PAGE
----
Researchers from Kwantlen Polytechnic University, the University of Toronto, the University of Victoria, and MacEwan University find that nutrition plays a major role in depression. The study also found that the likelihood of depression is higher among middle-aged and older women who are immigrants to Canada when compared to Canadian-born women.
Dr Karen Davison, Health Science program chair at Kwantlen Polytechnic University, led the study. She describes that lower intakes of fruits and vegetables were found to be linked to depression for both men and women immigrants and those born in Canada. Additionally, men were more likely to experience depression if they consumed higher levels of fat or lower levels of omega-3 eggs. For all participants, lower grip strength and high nutritional risk were associated with depression.
Various minerals and vitamins (e.g., magnesium, zinc, selenium) present in fruits and vegetables may reduce plasma concentrations of C-reactive protein, a marker of low-grade inflammation associated with depression. Researchers were interested to learn that omega-3 polyunsaturated fats were inversely associated with depression among men. They note that future research is needed to explore the pathways, but it is plausible that increased omega-3 fatty acid concentration in the diet may influence central nervous system cell membrane fluidity and phospholipid composition, which may alter the structure and function of the embedded proteins and affect serotonin and dopamine neurotransmission.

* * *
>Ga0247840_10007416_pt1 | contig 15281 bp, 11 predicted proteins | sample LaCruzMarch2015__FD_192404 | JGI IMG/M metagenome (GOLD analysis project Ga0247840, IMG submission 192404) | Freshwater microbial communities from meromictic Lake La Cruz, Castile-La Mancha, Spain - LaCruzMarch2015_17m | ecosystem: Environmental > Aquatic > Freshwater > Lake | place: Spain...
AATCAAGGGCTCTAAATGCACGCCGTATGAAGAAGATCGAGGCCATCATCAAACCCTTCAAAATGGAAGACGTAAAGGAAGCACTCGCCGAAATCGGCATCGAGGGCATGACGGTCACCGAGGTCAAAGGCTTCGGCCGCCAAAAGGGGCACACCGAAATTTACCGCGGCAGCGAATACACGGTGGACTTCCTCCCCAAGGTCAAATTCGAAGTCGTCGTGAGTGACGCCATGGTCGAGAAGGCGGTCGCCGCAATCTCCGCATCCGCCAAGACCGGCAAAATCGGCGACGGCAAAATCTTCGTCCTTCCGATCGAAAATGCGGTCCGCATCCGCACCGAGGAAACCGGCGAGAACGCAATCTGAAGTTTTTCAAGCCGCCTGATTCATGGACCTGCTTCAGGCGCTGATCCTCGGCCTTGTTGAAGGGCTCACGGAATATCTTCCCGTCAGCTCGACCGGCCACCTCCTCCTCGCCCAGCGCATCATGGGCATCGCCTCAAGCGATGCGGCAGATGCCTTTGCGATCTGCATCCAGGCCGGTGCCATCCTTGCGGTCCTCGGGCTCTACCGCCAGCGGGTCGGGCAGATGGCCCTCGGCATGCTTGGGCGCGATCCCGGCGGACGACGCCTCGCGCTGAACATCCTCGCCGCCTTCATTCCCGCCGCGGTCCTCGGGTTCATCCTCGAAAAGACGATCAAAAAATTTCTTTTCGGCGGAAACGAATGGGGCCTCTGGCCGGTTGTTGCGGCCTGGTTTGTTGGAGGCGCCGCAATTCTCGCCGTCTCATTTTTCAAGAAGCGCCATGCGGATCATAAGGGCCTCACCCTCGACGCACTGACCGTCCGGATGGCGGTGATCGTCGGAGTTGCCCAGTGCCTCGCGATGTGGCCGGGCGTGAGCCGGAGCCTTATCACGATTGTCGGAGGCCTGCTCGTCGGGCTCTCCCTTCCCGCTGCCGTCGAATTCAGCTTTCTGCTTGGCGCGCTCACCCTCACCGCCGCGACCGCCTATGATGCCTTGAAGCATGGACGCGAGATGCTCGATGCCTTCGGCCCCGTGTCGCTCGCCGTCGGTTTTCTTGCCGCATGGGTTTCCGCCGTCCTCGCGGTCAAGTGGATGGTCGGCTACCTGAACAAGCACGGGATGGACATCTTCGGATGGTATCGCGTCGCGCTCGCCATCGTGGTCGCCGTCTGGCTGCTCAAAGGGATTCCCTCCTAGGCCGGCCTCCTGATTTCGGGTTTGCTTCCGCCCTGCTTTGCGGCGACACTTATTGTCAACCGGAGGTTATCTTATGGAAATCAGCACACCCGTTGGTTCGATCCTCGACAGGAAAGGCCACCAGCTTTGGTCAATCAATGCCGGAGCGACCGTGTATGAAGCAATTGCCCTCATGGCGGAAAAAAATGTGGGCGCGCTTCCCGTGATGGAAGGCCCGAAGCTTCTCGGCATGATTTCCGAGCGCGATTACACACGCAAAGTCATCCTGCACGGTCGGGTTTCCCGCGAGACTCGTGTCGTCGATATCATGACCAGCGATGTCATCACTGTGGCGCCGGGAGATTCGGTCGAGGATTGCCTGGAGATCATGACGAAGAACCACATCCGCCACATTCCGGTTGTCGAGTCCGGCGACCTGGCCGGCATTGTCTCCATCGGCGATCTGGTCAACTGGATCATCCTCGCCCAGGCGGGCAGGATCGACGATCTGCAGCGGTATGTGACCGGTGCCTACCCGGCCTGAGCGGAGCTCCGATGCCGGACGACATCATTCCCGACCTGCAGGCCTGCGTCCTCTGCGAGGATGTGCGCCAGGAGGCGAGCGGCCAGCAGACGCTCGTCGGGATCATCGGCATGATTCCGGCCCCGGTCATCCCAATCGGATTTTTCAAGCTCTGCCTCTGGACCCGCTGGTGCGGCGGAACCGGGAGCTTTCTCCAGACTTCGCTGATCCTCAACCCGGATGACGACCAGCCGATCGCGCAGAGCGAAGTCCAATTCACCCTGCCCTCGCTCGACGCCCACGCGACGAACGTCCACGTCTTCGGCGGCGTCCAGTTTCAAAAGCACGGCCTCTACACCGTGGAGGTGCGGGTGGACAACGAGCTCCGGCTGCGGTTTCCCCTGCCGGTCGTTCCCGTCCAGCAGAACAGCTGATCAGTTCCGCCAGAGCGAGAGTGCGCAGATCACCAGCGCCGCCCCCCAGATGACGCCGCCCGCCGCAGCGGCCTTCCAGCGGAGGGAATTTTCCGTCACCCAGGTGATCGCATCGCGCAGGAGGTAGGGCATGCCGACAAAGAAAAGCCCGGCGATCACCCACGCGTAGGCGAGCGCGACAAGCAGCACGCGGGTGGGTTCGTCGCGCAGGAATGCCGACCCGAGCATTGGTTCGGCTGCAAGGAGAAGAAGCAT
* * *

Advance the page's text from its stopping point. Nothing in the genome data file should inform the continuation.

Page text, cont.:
The study also found depression to be associated with having chronic pain and at least one chronic health condition for both men and women.
Researchers assert that it is important to consider influences earlier in life, including immigration status, education, and income, in addition to nutritional intake, as these are also crucial to older Canadians’ mental health.
According to the authors, immigrant status was associated with depression among women. Older immigrant women in the study may have reported depression as a result of the substantial stress associated with settling in a new country; immigrant men, who face many of these same settlement problems, did not have higher levels of depression than their Canadian-born peers. Although the authors did not have the data to explore why there was a gender difference, they posit that it may be that in these older married couples it was the husband who initiated the immigration process and the wives may not have had as much choice about leaving their homeland.
The study was based on analysis of the Canadian Longitudinal Study on Aging data and included a sample of 27 162 men and women aged 45 to 85 years, of whom 4739 are immigrants. The study was published in BMC Psychiatry. It is available at https://bmcpsychiatry.biomedcentral.com/articles/10.1186/s12888-019-2309-y.
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